THORNE’S journey was not a pleasant one.
Like the other prisoners, the Earthman was compelled by the lurching of the ship to keep a tight hold on his chain with both hands, and thus ease the sudden jerks on his metal collar that would otherwise have choked him. Consequently he was thankful when, after more than an hour of riding, he sensed that the ship was settling, then felt the shock of its landing.
A moment later the door was flung open by one of the guards and the folding metal steps were dropped. The other guard opened the prisoners’ collars, one by one, with a key he carried, and ordered them out the door. Thorne, the third to step out, saw that they were in a large walled inclosure in which were several hundred men, some lying on the ground or lolling against the walls, others pacing up and down, or conversing in small groups.
At the bottom of the ladder an officer waited, attended by two soldiers, one of whom carried a bundle of metal rings. The officer was scanning a paper which the first guard had handed him, evidently a list of prisoners. As each man descended, he asked his name and checked the list. Then the soldier with the rings fastened one about the prisoner’s neck and called the number engraved on the ring.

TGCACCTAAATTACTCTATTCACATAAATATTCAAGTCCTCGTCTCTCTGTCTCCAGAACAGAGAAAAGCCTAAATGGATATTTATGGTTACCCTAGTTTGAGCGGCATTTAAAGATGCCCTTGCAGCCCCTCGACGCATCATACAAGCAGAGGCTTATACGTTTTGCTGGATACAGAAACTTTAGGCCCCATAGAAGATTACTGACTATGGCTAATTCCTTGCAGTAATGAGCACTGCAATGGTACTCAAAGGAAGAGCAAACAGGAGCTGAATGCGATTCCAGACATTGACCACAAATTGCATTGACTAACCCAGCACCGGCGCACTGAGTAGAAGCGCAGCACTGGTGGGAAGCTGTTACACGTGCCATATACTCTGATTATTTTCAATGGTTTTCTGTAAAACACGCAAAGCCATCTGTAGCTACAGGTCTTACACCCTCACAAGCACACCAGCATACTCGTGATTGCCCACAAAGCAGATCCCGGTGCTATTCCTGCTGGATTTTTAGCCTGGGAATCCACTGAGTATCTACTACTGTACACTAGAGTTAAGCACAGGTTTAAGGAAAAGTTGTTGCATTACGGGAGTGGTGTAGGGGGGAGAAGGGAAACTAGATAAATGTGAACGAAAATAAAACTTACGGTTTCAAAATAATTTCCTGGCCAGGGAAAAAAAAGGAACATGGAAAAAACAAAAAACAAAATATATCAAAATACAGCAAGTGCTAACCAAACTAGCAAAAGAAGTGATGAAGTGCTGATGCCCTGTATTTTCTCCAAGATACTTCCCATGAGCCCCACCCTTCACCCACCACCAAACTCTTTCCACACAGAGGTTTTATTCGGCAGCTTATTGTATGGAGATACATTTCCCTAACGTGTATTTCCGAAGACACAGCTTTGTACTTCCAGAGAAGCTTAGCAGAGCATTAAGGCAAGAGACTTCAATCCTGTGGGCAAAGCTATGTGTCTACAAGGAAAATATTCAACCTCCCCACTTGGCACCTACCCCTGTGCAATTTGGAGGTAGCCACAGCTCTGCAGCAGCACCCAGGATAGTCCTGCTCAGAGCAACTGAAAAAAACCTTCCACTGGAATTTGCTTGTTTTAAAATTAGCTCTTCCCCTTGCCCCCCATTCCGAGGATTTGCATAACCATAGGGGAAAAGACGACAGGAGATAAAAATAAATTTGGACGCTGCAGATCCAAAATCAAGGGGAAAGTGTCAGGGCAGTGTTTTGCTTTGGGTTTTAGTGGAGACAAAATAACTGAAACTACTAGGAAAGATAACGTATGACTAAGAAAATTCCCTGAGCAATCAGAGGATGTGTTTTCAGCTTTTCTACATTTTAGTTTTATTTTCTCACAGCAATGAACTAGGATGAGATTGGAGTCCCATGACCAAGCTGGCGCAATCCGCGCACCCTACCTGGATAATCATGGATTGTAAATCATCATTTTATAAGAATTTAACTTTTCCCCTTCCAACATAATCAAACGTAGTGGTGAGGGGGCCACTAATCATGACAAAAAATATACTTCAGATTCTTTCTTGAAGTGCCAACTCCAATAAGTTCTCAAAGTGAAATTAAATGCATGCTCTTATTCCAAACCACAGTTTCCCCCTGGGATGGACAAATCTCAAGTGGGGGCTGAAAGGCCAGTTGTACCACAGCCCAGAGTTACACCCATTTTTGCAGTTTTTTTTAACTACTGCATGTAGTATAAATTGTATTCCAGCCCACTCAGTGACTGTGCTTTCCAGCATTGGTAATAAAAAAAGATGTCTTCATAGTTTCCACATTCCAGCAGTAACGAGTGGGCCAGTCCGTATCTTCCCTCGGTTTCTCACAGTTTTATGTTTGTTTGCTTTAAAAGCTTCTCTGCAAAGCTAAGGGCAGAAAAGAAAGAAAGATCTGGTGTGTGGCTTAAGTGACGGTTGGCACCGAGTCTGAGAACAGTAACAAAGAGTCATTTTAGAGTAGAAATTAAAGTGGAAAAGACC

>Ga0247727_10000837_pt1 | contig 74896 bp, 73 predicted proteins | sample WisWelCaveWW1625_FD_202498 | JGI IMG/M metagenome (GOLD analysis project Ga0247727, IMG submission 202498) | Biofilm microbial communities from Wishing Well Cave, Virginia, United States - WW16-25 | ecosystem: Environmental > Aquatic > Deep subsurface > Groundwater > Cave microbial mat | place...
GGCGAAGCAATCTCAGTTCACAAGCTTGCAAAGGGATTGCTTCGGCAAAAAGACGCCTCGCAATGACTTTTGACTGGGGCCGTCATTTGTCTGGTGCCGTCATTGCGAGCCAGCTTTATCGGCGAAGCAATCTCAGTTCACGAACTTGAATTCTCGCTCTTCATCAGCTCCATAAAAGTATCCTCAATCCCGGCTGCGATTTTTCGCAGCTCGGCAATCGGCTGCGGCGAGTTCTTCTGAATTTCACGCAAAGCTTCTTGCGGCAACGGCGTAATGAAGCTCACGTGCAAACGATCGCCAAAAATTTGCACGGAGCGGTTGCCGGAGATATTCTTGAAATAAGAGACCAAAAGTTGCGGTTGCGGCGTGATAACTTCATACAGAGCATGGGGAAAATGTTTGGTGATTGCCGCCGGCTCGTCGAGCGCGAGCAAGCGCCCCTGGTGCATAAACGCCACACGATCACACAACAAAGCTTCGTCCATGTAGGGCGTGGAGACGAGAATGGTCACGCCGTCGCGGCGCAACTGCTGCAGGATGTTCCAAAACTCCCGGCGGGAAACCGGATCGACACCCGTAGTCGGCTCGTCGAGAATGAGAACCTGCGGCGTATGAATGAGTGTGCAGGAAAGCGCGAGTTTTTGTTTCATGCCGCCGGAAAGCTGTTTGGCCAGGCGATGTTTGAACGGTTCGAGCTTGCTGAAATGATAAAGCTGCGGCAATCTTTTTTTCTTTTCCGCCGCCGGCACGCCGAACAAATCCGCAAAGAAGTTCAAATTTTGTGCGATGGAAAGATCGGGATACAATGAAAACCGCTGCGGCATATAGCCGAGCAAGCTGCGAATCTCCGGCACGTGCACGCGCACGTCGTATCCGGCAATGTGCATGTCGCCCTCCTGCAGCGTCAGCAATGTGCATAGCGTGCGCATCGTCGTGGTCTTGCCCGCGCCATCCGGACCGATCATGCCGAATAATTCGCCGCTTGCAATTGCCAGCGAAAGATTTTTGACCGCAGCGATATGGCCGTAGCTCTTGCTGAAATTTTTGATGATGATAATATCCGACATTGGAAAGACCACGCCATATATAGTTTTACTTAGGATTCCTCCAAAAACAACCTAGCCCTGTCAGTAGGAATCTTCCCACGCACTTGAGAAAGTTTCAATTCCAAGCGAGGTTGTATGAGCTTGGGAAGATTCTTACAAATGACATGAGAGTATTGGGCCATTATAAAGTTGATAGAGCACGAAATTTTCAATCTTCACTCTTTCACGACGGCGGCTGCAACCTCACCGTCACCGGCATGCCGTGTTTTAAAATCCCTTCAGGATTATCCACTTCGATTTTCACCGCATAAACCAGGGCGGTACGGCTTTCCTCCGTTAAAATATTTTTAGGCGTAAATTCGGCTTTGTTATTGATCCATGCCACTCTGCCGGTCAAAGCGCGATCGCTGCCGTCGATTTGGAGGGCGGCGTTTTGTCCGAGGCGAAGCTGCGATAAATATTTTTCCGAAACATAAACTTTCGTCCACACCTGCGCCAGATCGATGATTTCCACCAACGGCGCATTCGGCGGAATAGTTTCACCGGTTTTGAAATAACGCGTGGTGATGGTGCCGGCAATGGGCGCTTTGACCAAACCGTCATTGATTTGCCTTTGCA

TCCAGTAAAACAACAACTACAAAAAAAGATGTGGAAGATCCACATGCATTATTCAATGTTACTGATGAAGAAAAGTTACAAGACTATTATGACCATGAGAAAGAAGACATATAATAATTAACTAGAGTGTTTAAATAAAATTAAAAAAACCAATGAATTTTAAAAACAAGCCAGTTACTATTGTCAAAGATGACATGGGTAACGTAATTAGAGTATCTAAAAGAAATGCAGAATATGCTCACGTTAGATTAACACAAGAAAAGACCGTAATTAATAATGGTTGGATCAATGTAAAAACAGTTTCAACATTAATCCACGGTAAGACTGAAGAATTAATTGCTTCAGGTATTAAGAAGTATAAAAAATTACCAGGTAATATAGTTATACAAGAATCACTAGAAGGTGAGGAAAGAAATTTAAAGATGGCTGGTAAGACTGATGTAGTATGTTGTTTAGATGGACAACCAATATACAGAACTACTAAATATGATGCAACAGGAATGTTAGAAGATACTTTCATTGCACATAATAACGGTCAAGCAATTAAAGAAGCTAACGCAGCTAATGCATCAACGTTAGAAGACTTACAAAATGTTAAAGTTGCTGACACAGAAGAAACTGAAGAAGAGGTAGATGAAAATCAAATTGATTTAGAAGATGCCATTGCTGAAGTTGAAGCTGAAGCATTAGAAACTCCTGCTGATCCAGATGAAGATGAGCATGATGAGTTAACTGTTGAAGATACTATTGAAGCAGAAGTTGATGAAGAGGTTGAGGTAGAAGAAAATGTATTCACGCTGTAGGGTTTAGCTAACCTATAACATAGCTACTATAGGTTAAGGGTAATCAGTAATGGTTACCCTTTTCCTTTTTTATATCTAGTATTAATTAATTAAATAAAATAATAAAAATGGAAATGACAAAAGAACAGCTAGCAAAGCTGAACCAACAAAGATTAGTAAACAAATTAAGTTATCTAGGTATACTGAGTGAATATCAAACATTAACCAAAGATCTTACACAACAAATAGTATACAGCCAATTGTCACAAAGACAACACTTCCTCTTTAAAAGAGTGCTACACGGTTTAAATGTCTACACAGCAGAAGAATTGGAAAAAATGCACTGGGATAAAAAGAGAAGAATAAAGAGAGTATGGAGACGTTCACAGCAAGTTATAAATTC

When it came Thorne’s turn, the officer asked “Your name?”
“What is your real name?”
“I have told you,” Thorne replied.
The officer shrugged. “It will be so entered, though the report says you are an impostor. But that will be a matter for the judges.”
He signed to the soldier with the rings, who clamped one about Thorne’s neck and called the number. The soldier gave him a push that sent him stumbling into the yard, and the officer began questioning the next prisoner.
Recovering his balance, the Earthman walked morosely to the center of the inclosure. A glance about him at the high walls patrolled by heavily armed warriors convinced him that escape would be next to impossible. Beyond the walls on all sides he saw the upper stories of many cylindrical, flat-topped buildings. He concluded, from this, that he must be in the midst of a large and populous city.
Having completed his inspection of his surroundings, he found a place where he could sit and lean against the wall, and think. His case, it seemed, was well nigh hopeless.
As he sat there, Thorne noticed coming toward him a man with a huge chest and shoulders, long, ape-like arms, and abnormally short legs. With a start of surprise, he recognized the Jen of the Takkor Free Swordsmen.
“Yirl Du!” he exclaimed.